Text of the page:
“Duck Typing” is not a common interview question but one of the interviewer in a panel may ask you this just to check your knowledge out of the common questionnaire. You might be already answered this in a different question but stucked here.
So, what is this “Duck Typing” and how this benefits a C# developer? Ok, let’s start discussing this in today’s blog post and I assume, you will find it interesting.
Duck typing is a style of programming where it allows an object to be passed in to a method that expects a certain type even if it doesn’t inherit from that type. All it has to do is support the methods and properties of the expected type in use by the method. In duck typing, one is concerned with just those aspects of an object that are used, rather than the type of the object itself.
If the object does not have the methods that are called then it will signal a run-time error to the user. If the object have the methods, then they are executed no matter the type of the object.
Let’s look into the following example:
“An animal is a duck when it walks like a duck and quack like a duck” – this is very popular phrase to us while defining “Duck Typing”. In the above example, suppose we have a method that takes a duck instance and another method that takes a person instance. Now, if my programming language supports Duck Typing, I can use the first method to pass both the object as long as it supports all the properties and methods defined in the person instance.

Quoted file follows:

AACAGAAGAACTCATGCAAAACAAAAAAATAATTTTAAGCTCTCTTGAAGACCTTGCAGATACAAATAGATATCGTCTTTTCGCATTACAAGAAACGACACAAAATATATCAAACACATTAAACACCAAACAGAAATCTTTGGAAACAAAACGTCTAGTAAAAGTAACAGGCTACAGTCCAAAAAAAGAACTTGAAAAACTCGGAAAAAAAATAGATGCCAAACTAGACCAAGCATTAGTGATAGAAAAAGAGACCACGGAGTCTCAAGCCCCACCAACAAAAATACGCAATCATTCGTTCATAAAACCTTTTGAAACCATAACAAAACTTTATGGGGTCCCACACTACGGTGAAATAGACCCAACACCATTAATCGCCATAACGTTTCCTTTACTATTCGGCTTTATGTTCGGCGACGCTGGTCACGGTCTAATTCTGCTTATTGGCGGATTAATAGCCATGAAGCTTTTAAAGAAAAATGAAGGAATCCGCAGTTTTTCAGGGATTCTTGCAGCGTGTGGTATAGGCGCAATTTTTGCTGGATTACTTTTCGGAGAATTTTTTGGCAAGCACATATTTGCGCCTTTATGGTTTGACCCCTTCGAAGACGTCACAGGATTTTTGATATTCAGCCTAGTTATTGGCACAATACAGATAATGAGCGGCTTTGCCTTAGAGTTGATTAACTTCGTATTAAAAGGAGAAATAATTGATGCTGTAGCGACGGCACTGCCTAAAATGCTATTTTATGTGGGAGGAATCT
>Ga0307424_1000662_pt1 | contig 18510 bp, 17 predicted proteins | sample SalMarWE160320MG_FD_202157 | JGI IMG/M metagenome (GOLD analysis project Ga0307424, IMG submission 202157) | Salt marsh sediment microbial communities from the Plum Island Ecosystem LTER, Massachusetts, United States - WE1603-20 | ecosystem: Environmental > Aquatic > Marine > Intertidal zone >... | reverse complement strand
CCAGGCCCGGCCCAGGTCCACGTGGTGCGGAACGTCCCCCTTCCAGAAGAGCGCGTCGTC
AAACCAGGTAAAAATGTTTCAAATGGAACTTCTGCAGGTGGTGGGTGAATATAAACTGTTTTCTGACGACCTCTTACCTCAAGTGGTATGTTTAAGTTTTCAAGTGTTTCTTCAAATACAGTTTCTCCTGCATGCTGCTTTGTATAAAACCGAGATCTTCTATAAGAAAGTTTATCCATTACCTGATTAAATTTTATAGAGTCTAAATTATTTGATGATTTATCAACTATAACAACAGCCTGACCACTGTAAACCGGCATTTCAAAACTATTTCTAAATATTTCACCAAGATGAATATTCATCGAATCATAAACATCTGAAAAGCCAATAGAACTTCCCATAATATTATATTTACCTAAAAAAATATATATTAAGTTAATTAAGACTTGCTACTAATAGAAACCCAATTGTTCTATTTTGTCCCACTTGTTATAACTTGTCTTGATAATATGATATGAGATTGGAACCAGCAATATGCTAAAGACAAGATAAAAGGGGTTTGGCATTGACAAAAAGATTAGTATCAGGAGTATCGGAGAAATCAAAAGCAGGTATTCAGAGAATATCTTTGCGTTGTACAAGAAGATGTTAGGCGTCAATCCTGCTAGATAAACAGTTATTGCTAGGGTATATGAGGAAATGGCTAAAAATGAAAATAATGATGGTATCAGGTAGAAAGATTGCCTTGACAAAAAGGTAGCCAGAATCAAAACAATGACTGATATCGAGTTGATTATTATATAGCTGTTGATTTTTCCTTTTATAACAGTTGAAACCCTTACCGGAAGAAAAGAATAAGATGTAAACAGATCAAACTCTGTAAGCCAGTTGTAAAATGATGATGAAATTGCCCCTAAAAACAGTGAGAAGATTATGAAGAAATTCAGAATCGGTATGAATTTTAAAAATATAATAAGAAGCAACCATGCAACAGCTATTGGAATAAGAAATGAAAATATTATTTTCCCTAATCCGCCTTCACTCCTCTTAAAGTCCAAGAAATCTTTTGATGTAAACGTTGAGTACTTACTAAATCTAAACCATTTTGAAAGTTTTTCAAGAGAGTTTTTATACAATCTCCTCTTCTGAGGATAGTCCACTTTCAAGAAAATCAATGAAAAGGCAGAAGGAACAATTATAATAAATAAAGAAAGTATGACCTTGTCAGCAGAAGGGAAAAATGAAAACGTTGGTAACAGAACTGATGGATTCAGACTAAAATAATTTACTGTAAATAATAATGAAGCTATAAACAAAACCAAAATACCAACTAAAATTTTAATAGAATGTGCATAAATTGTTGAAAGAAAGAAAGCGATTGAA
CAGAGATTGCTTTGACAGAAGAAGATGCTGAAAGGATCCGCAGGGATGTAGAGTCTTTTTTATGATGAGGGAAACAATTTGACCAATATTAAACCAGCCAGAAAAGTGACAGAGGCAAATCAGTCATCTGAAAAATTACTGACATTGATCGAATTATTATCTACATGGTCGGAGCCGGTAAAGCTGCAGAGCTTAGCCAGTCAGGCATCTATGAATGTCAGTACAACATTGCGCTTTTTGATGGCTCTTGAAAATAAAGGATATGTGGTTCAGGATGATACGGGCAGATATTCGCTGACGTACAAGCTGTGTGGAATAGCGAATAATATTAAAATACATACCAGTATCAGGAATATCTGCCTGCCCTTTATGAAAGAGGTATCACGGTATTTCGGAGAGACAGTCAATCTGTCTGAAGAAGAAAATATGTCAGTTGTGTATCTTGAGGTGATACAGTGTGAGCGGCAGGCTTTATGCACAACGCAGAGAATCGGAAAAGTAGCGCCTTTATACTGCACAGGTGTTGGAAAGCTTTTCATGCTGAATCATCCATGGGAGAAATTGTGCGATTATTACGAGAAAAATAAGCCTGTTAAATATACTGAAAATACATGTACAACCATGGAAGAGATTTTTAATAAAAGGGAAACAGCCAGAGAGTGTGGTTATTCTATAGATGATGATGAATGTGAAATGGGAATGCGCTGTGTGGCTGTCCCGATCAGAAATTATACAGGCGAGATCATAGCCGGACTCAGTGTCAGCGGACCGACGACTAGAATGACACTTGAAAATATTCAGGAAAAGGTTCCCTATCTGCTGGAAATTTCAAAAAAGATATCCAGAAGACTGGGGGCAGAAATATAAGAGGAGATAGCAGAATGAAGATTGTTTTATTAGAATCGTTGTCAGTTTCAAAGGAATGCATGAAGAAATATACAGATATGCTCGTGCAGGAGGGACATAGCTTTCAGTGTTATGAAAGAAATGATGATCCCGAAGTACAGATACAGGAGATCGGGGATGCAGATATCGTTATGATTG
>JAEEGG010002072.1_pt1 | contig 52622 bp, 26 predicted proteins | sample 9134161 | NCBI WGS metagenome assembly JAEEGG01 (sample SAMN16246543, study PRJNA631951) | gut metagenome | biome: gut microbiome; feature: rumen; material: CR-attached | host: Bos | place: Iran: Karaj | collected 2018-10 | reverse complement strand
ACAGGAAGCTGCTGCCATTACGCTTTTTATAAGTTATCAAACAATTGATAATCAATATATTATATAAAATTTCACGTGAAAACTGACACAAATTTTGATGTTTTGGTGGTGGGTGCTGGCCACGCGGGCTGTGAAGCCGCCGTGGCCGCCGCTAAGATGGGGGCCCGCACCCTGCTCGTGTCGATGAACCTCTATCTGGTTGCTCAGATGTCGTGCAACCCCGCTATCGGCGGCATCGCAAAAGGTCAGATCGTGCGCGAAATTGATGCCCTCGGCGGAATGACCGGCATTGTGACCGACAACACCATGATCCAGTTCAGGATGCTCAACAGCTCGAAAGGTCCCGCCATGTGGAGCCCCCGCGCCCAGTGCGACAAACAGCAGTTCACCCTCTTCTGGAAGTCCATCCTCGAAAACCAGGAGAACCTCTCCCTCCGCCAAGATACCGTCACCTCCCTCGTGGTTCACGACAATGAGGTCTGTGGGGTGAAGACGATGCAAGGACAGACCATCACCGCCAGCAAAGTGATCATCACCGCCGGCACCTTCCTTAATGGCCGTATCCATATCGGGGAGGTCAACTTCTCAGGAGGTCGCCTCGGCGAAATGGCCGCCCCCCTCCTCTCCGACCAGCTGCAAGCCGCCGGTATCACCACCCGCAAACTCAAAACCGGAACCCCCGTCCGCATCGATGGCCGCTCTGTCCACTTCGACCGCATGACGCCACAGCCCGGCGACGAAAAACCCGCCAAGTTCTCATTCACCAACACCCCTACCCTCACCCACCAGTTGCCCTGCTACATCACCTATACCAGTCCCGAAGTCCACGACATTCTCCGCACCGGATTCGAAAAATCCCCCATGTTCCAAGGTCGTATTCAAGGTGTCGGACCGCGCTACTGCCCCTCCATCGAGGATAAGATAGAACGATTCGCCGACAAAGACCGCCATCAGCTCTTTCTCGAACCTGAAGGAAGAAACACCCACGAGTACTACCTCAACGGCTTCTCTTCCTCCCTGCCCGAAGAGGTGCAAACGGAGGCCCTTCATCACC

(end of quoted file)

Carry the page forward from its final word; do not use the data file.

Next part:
C# as a Dynamic Programming Language
Let’s come to our favourite C# language in .NET, where we will see how to implement the Duck Typing in our application. As you became familiar with the duck typing, so let’s see how we can achieve that. You already know about the “dynamic” keyword, am I right? Yes, that uses the duck typing.
If you are not aware of the properties and/or methods of an object, you can use the dynamic keyword and call that from your code. If the object has that property/method already defined, it will execute properly but in case it’s not there will result a runtime error to the user.
Let us take an example of this code (as stated above):
public void DuckTyping()
dynamic obj = new Duck();
obj.Walk(); // will execute properly as the Duck instance has Walk() method
obj.Quack(); // will execute as Quack() method is know to Duck instance
obj = new Person();
obj.Walk(); // will execute properly as the Person instance has Walk() method
obj.Quack(); // will throw a runtime error as the Quack() is unknown to Person
When you use a “dynamic” keyword, the compiler will not check for the property or method names available in the class, rather it provides permission to the runtime to decide the object type and directly use it there.
I hope that this post helped you to understand the term “Duck Typing” and how we can use dynamic keyword in C# to implement it when we don’t know more about the property and method of the class. If you have further queries on this, let’s discuss about it more below.